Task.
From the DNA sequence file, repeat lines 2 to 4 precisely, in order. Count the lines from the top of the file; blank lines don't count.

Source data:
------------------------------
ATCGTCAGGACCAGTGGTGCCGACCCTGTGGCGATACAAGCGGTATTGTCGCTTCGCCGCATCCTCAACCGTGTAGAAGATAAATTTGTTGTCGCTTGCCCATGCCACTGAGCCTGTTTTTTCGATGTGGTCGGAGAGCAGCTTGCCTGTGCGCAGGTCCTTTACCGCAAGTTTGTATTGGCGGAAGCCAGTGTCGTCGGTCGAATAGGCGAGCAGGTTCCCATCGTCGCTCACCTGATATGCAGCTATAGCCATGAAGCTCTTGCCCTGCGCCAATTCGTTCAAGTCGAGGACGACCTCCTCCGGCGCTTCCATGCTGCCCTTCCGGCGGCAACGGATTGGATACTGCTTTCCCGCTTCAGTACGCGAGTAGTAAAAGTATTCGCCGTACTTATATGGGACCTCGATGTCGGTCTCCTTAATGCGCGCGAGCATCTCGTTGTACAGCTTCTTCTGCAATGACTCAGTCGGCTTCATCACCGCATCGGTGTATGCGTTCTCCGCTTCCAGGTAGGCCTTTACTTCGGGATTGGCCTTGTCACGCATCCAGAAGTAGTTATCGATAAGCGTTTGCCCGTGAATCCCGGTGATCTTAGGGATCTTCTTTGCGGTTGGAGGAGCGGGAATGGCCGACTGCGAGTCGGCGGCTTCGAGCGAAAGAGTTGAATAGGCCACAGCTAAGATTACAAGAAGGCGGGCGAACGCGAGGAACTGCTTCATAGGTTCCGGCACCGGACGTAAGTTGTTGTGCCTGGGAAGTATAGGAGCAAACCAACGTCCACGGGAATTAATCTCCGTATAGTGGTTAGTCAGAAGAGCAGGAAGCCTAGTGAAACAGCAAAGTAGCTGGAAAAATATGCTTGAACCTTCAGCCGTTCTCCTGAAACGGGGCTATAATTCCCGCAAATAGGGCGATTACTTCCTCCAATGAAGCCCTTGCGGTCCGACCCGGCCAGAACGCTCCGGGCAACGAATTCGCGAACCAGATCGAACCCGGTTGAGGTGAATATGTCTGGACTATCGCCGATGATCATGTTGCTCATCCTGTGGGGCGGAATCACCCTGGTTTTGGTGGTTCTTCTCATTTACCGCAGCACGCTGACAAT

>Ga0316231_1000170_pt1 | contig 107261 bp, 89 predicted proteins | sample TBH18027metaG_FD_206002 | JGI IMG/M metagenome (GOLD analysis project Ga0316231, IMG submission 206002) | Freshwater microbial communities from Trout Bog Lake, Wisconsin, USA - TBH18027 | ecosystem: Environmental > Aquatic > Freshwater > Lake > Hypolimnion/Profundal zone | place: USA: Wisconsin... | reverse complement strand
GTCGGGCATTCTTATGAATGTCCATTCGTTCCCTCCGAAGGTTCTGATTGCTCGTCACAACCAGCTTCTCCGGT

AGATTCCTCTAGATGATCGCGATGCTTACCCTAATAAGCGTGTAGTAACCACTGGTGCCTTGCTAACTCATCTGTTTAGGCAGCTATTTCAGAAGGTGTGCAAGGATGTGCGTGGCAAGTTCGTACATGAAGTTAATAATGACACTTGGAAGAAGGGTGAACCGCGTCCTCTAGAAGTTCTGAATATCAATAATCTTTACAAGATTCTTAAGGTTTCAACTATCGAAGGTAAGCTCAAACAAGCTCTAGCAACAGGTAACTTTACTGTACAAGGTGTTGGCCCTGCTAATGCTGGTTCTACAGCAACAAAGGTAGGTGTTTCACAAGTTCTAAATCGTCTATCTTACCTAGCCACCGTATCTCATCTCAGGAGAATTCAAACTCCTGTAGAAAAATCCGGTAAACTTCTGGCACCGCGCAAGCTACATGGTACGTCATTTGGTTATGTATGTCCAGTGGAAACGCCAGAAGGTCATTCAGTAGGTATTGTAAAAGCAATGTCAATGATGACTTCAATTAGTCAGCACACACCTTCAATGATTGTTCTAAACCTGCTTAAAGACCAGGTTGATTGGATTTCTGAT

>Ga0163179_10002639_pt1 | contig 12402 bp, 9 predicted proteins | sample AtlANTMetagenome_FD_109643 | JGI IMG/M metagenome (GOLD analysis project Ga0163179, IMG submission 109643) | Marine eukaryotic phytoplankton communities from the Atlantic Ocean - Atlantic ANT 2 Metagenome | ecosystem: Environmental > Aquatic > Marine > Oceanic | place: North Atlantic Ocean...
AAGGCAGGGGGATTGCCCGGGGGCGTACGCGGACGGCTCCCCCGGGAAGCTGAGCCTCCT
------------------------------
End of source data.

>Ga0316231_1000170_pt1 | contig 107261 bp, 89 predicted proteins | sample TBH18027metaG_FD_206002 | JGI IMG/M metagenome (GOLD analysis project Ga0316231, IMG submission 206002) | Freshwater microbial communities from Trout Bog Lake, Wisconsin, USA - TBH18027 | ecosystem: Environmental > Aquatic > Freshwater > Lake > Hypolimnion/Profundal zone | place: USA: Wisconsin... | reverse complement strand
GTCGGGCATTCTTATGAATGTCCATTCGTTCCCTCCGAAGGTTCTGATTGCTCGTCACAACCAGCTTCTCCGGT

AGATTCCTCTAGATGATCGCGATGCTTACCCTAATAAGCGTGTAGTAACCACTGGTGCCTTGCTAACTCATCTGTTTAGGCAGCTATTTCAGAAGGTGTGCAAGGATGTGCGTGGCAAGTTCGTACATGAAGTTAATAATGACACTTGGAAGAAGGGTGAACCGCGTCCTCTAGAAGTTCTGAATATCAATAATCTTTACAAGATTCTTAAGGTTTCAACTATCGAAGGTAAGCTCAAACAAGCTCTAGCAACAGGTAACTTTACTGTACAAGGTGTTGGCCCTGCTAATGCTGGTTCTACAGCAACAAAGGTAGGTGTTTCACAAGTTCTAAATCGTCTATCTTACCTAGCCACCGTATCTCATCTCAGGAGAATTCAAACTCCTGTAGAAAAATCCGGTAAACTTCTGGCACCGCGCAAGCTACATGGTACGTCATTTGGTTATGTATGTCCAGTGGAAACGCCAGAAGGTCATTCAGTAGGTATTGTAAAAGCAATGTCAATGATGACTTCAATTAGTCAGCACACACCTTCAATGATTGTTCTAAACCTGCTTAAAGACCAGGTTGATTGGATTTCTGAT